Aims: Apolipoprotein C-II (ApoC-II) is thought to activate lipoprotein lipase (LPL) and is therefore a possible target for treating hypertriglyceridemia. Its relationship with cardiovascular risk has not been investigated in large-scale epidemiologic studies, particularly allowing for apolipoprotein C-III (ApoC-III), an LPL antagonist. Furthermore, the exact mechanism of ApoC-II-mediated LPL activation is unclear.
Methods and results: ApoC-II was measured in 3141 LURIC participants of which 590 died from cardiovascular diseases during a median (inter-quartile range) follow-up of 9.9 (8.7-10.7) years. Apolipoprotein C-II-mediated activation of the glycosylphosphatidylinositol high-density lipoprotein binding protein 1 (GPIHBP1)-LPL complex was studied using enzymatic activity assays with fluorometric lipase and very low-density lipoprotein (VLDL) substrates. The mean ApoC-II concentration was 4.5 (2.4) mg/dL. The relationship of ApoC-II quintiles with cardiovascular mortality exhibited a trend toward an inverse J-shape, with the highest risk in the first (lowest) quintile and lowest risk in the middle quintile. Compared with the first quintile, all other quintiles were associated with decreased cardiovascular mortality after multivariate adjustments including ApoC-III as a covariate (all P < 0.05). In experiments using fluorometric substrate-based lipase assays, there was a bell-shaped relationship for the effect of ApoC-II on GPIHBP1-LPL activity when exogenous ApoC-II was added. In ApoC-II-containing VLDL substrate-based lipase assays, GPIHBP1-LPL enzymatic activity was almost completely blocked by a neutralizing anti-ApoC-II antibody.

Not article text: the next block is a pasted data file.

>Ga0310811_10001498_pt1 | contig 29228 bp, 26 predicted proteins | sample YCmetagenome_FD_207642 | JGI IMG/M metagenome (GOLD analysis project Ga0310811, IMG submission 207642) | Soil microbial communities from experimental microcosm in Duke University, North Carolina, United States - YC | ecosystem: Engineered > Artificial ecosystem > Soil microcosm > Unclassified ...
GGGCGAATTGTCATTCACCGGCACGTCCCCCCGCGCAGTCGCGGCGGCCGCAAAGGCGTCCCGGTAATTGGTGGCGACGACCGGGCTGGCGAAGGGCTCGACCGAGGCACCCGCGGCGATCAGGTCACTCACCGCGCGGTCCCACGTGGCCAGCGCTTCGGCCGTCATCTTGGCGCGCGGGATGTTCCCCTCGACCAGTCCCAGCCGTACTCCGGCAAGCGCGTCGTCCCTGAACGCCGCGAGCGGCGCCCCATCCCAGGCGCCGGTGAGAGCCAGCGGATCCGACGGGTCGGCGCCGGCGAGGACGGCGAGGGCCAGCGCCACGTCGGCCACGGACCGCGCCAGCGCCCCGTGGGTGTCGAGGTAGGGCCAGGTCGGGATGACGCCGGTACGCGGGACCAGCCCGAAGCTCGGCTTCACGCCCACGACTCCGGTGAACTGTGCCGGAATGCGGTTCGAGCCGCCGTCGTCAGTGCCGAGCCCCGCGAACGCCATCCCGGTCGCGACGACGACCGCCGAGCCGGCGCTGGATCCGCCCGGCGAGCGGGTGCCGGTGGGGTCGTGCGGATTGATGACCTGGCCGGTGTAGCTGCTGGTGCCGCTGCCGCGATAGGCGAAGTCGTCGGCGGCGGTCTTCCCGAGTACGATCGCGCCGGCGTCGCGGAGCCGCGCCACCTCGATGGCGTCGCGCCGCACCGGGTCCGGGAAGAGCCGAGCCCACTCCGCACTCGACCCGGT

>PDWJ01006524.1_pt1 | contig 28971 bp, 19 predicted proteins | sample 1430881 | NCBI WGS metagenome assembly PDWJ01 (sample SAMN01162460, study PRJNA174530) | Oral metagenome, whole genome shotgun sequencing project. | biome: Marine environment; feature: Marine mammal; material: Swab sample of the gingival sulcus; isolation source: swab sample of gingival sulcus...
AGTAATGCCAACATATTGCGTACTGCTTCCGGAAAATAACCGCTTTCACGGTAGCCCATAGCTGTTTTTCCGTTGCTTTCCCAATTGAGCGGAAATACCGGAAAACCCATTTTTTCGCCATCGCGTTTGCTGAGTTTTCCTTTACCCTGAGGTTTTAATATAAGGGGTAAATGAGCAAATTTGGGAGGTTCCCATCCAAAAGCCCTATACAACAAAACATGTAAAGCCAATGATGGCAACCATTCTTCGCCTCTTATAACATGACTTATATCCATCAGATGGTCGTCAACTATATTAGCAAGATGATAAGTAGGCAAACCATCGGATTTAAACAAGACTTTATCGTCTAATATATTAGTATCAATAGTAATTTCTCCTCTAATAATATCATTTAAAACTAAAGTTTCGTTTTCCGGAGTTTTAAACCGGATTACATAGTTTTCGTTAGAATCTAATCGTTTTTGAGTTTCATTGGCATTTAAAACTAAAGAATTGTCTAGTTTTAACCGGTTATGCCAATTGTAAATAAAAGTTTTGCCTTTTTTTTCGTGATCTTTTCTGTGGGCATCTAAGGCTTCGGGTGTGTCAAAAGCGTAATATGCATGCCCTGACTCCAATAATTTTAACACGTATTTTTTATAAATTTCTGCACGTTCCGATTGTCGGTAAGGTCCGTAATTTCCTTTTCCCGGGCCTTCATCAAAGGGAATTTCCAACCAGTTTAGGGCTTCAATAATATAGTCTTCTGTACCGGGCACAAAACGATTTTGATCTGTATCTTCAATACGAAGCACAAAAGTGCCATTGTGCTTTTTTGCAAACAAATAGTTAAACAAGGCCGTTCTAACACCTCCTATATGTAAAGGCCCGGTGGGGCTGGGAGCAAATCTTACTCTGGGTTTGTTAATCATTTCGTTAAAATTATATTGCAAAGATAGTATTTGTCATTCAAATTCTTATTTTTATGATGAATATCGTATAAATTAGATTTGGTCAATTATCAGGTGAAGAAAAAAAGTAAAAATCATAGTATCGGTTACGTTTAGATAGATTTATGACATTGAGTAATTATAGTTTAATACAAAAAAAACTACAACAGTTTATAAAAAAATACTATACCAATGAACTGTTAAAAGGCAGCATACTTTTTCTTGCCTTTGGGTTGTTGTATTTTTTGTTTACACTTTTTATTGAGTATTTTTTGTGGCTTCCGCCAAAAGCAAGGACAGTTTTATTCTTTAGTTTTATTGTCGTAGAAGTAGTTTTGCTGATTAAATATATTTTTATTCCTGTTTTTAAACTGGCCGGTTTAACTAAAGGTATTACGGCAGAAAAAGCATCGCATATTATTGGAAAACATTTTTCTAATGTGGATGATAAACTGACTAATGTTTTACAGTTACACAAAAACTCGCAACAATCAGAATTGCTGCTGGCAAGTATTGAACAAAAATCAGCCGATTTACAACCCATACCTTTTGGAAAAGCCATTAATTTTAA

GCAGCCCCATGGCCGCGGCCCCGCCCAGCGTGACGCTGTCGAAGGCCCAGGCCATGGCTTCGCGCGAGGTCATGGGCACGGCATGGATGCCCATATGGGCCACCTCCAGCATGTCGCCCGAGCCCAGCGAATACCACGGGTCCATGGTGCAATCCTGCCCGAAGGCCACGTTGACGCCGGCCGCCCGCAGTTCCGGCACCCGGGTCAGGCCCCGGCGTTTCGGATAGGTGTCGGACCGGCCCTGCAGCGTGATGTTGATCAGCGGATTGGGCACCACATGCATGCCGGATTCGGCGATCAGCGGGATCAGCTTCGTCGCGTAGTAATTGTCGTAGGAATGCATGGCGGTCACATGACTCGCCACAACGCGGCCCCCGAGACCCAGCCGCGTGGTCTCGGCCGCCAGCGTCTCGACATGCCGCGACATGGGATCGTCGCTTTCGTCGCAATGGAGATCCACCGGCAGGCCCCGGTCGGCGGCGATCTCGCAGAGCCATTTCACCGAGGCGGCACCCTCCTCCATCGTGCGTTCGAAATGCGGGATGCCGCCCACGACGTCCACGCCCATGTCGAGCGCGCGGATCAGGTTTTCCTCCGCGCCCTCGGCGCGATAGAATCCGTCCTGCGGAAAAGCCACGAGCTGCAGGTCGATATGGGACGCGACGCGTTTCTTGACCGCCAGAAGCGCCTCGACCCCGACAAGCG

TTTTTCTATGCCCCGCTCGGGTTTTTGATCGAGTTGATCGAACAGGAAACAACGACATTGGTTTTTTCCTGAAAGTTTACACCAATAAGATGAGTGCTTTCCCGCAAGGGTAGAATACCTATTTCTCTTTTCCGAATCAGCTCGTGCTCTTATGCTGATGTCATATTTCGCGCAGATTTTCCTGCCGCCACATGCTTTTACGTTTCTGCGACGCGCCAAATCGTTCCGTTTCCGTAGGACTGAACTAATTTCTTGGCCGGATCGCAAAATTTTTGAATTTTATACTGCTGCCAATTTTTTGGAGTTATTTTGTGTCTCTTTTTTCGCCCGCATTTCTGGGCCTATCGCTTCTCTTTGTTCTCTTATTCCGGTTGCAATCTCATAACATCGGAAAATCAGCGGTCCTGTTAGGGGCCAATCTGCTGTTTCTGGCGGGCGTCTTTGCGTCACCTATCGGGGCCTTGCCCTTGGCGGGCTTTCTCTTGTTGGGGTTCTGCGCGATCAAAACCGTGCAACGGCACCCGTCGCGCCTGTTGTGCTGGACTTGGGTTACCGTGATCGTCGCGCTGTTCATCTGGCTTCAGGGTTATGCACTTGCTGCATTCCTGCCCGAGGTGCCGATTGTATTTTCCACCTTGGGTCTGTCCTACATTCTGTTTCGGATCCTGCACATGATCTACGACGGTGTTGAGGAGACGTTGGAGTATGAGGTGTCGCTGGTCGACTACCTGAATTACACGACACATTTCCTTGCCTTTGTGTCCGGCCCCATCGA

Conclusion: The present epidemiologic data suggest that increasing low circulating ApoC-II levels may reduce cardiovascular risk. This conclusion is supported by the observation that optimal ApoC-II concentrations are required for maximal GPIHBP1-LPL enzymatic activity.
Keywords: Apolipoprotein C-II; Cholesterol; Lipoprotein lipase; Triglycerides; Very low-density lipoprotein.
© The Author(s) 2023. Published by Oxford University Press on behalf of the European Society of Cardiology. All rights reserved. For permissions, please e-mail: email@example.com.